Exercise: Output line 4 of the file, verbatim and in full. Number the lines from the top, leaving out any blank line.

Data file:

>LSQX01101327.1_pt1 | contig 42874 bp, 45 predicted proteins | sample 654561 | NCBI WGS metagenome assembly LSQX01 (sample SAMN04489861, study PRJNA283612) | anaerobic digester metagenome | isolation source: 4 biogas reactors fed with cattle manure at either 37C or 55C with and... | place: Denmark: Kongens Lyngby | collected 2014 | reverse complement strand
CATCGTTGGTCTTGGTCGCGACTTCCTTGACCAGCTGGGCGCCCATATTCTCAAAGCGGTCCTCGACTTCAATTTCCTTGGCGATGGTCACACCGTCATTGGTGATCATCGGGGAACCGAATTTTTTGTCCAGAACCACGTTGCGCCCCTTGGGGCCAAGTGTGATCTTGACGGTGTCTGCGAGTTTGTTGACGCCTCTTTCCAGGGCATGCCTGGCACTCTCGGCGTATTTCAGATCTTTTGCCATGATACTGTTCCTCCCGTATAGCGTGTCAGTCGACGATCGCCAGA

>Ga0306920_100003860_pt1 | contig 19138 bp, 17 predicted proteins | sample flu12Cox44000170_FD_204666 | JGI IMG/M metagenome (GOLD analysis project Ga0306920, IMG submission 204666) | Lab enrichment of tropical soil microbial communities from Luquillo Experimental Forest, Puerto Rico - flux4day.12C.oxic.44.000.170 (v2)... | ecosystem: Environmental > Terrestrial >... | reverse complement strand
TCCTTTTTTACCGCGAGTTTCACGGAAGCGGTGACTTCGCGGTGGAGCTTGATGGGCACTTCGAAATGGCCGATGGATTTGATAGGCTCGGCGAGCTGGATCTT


TCCTTTTTTACCGCGAGTTTCACGGAAGCGGTGACTTCGCGGTGGAGCTTGATGGGCACTTCGAAATGGCCGATGGATTTGATAGGCTCGGCGAGCTGGATCTT